Job Alerts: The New 'Weapon' in the War for Talent
Blessed with social networks, search engines and smartphones, the generation that grew up witnessing and experiencing the world's digital transformation has higher expectations than ever when it comes to job seeking.
For businesses to win the ongoing war for talent, whether at a startup or Fortune 500 company, they must keep pace with how people expect to be communicated to and interacted with, whether those communications occur on the web or mobile.
That said, it's no surprise that recruiters are starting to act and think more like marketers. A few weeks back, when TechCrunch highlighted what it called the next big thing in marketing -- notifications -- its description had some similarities to what's happening in recruiting with job alerts.
Although what has been called "job alerts" has been around to some degree for a while, incorporating modern marketing best practices into how they're used can pay off big.
For years, a fundamental shift has been taking place in marketing. That shift involves transitioning resources away from traditional outbound efforts that push information on to buyers (trade shows, billboards) and toward modern inbound efforts that pull them in with high-quality digital content (blogging, social media, SEO).
But, here's the rub: People have so much information at their fingertips that it's practically impossible for companies to stand out. What's more, with this "always-on" lifestyle, marketers aren't competing just for attention on desktops; they're competing everywhere there's an Internet connection.
Enter notifications. Notifications offer a way to cut through the noise and reengage people who have interacted with your company in some way. This requires content that is valuable enough for users to opt-in in the first place; but once they're in, this new trend is about offering something that will keep them interested and provide opportunities to come back.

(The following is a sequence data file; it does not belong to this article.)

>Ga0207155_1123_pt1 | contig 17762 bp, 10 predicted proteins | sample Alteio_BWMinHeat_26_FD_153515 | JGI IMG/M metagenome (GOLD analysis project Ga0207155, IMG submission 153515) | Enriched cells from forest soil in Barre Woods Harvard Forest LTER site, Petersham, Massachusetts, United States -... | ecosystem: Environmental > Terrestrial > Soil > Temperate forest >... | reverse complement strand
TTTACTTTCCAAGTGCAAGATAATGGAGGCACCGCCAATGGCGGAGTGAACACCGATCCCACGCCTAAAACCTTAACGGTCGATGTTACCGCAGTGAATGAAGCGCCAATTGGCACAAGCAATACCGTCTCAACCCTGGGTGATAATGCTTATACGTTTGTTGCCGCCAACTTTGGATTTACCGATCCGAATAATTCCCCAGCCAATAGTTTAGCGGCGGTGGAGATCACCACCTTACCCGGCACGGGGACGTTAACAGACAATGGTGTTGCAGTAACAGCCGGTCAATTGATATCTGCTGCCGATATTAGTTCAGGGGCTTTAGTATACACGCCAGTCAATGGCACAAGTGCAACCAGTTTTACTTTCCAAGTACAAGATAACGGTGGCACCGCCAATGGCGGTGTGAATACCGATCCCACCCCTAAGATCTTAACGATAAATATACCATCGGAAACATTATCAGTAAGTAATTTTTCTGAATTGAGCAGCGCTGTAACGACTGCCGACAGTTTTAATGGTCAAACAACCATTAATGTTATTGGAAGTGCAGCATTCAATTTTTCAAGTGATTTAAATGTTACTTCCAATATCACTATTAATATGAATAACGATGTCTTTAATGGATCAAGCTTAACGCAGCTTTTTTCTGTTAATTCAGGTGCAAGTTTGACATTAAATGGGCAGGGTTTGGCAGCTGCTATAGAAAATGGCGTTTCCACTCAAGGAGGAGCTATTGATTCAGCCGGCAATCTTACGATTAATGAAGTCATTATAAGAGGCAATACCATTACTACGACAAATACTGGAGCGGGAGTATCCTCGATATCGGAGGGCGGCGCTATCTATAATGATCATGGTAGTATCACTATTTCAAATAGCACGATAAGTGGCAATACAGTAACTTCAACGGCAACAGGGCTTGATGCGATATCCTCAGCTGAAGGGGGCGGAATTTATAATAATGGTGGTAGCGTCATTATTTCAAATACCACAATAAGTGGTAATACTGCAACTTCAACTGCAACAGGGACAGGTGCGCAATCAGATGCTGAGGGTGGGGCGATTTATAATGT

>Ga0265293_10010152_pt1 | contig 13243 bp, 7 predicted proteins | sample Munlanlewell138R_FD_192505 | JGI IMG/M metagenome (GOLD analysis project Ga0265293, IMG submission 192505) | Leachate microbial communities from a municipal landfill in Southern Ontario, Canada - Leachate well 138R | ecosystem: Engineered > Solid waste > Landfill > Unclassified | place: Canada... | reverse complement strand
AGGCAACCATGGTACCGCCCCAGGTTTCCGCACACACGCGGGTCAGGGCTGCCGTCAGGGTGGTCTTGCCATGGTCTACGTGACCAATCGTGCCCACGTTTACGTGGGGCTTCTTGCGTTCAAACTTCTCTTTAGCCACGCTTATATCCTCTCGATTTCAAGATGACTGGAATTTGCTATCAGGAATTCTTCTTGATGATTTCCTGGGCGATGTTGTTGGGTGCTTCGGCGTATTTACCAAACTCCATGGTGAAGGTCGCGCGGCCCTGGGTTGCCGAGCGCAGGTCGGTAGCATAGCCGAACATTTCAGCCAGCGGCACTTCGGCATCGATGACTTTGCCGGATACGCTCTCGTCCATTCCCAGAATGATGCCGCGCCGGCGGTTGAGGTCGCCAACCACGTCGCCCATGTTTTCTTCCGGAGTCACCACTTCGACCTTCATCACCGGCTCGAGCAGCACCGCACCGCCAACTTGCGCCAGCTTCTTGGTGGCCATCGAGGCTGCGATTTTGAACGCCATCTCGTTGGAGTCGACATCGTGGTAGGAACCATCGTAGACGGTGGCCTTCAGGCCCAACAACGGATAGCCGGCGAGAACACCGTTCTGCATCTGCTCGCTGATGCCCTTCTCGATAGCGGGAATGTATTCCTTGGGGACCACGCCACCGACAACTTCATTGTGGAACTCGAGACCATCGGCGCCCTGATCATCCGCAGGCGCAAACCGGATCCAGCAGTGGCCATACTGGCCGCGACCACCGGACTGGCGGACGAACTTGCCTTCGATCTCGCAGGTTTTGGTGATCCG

Here, notifications provide a goldmine of opportunities for recruiters to cost-effectively and efficiently fight in the ongoing war for talent. Tailoring information to the skill set of each individual, job alerts allow recruiters to connect with interested job seekers time and time again. Traditionally, if a resume was passed over by a recruiter, or if there weren't any positions open at the time, the employer would likely never hear from that job seeker again.
There have always been, of course, job seekers who resurface because they are dead set on working at your company, but the reality is that many qualified job seekers never have a reason to come back.
However, some innovative recruiting organizations have started including calls-to-action -- in many cases nothing more than a simple "enter your email address" -- that allow them to send job seekers notifications for similar positions that may interest them. Once job seekers opt-in, an automated system notifies them with intelligent "alert" emails when new positions are available that meet their qualifications and criteria (location, desired skills, etc.).
The best way to highlight the job alert's value-add is to share a real world example: In 2013, one of the world's largest consumer electronics retail chains was looking for a more strategic solution to help keep pace with fluctuating personnel demands, especially during the busy holiday season.
While the team's initial thought was to increase the number of recruiters earlier in the year, so each could start building a talent pipeline in his or her respective region, the retail giant ultimately decided to deploy job alerts on its career site. The result was that it began to organically grow its talent pipeline faster than ever anticipated. Over the course of 2014, the company had more than five million job seekers sign up for job alerts. Moreover, traffic to its careers site grew almost ten times higher during that year than in the past, with a large number of candidates filling out applications sometimes more than 90 days after opting into job alerts.
With the new system in place, the company was able to reduce its cost-per-applicant by 99.8 percent, from $30 to just $.05. Today, the company's recruiting organization has completely revamped its talent acquisition strategy around job alerts, and now has one of the most proactive approaches in the industry.
When it comes to winning the war for talent, many of the tools that were "nice-to-haves" just a few years ago are quickly reemerging as "must-haves" today. But as any recruiter with an eye on the future knows, job alerts and other proactive steps like social recruiting are things that need to be thought about strategically. Tangible investments and planning in place are also required, to stop companies from going down the talent-acquisition paths that are losing their efficacy by the day.
The last thing companies want is to be stuck in a reactive state, fluttering helplessly to find the right candidates even as their competition moves talent right into the front door.
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